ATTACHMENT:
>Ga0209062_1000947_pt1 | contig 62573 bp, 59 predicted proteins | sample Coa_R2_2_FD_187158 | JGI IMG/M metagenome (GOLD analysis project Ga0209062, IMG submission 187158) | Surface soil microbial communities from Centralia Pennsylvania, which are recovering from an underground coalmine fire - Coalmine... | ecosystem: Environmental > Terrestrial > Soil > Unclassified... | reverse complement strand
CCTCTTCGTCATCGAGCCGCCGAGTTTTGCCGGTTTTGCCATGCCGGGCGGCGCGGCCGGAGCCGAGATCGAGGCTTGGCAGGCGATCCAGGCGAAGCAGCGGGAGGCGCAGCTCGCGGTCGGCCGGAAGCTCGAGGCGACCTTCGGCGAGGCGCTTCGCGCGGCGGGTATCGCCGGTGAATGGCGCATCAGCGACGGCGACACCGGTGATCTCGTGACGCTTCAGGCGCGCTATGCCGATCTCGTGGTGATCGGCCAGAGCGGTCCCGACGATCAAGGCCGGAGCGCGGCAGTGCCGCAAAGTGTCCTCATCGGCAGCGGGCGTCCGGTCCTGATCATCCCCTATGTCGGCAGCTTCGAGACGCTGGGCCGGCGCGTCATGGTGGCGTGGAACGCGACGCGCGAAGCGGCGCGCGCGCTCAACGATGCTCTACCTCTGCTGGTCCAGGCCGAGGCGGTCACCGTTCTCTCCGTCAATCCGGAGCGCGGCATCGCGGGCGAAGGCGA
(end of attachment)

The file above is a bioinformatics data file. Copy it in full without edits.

>Ga0209062_1000947_pt1 | contig 62573 bp, 59 predicted proteins | sample Coa_R2_2_FD_187158 | JGI IMG/M metagenome (GOLD analysis project Ga0209062, IMG submission 187158) | Surface soil microbial communities from Centralia Pennsylvania, which are recovering from an underground coalmine fire - Coalmine... | ecosystem: Environmental > Terrestrial > Soil > Unclassified... | reverse complement strand
CCTCTTCGTCATCGAGCCGCCGAGTTTTGCCGGTTTTGCCATGCCGGGCGGCGCGGCCGGAGCCGAGATCGAGGCTTGGCAGGCGATCCAGGCGAAGCAGCGGGAGGCGCAGCTCGCGGTCGGCCGGAAGCTCGAGGCGACCTTCGGCGAGGCGCTTCGCGCGGCGGGTATCGCCGGTGAATGGCGCATCAGCGACGGCGACACCGGTGATCTCGTGACGCTTCAGGCGCGCTATGCCGATCTCGTGGTGATCGGCCAGAGCGGTCCCGACGATCAAGGCCGGAGCGCGGCAGTGCCGCAAAGTGTCCTCATCGGCAGCGGGCGTCCGGTCCTGATCATCCCCTATGTCGGCAGCTTCGAGACGCTGGGCCGGCGCGTCATGGTGGCGTGGAACGCGACGCGCGAAGCGGCGCGCGCGCTCAACGATGCTCTACCTCTGCTGGTCCAGGCCGAGGCGGTCACCGTTCTCTCCGTCAATCCGGAGCGCGGCATCGCGGGCGAAGGCGA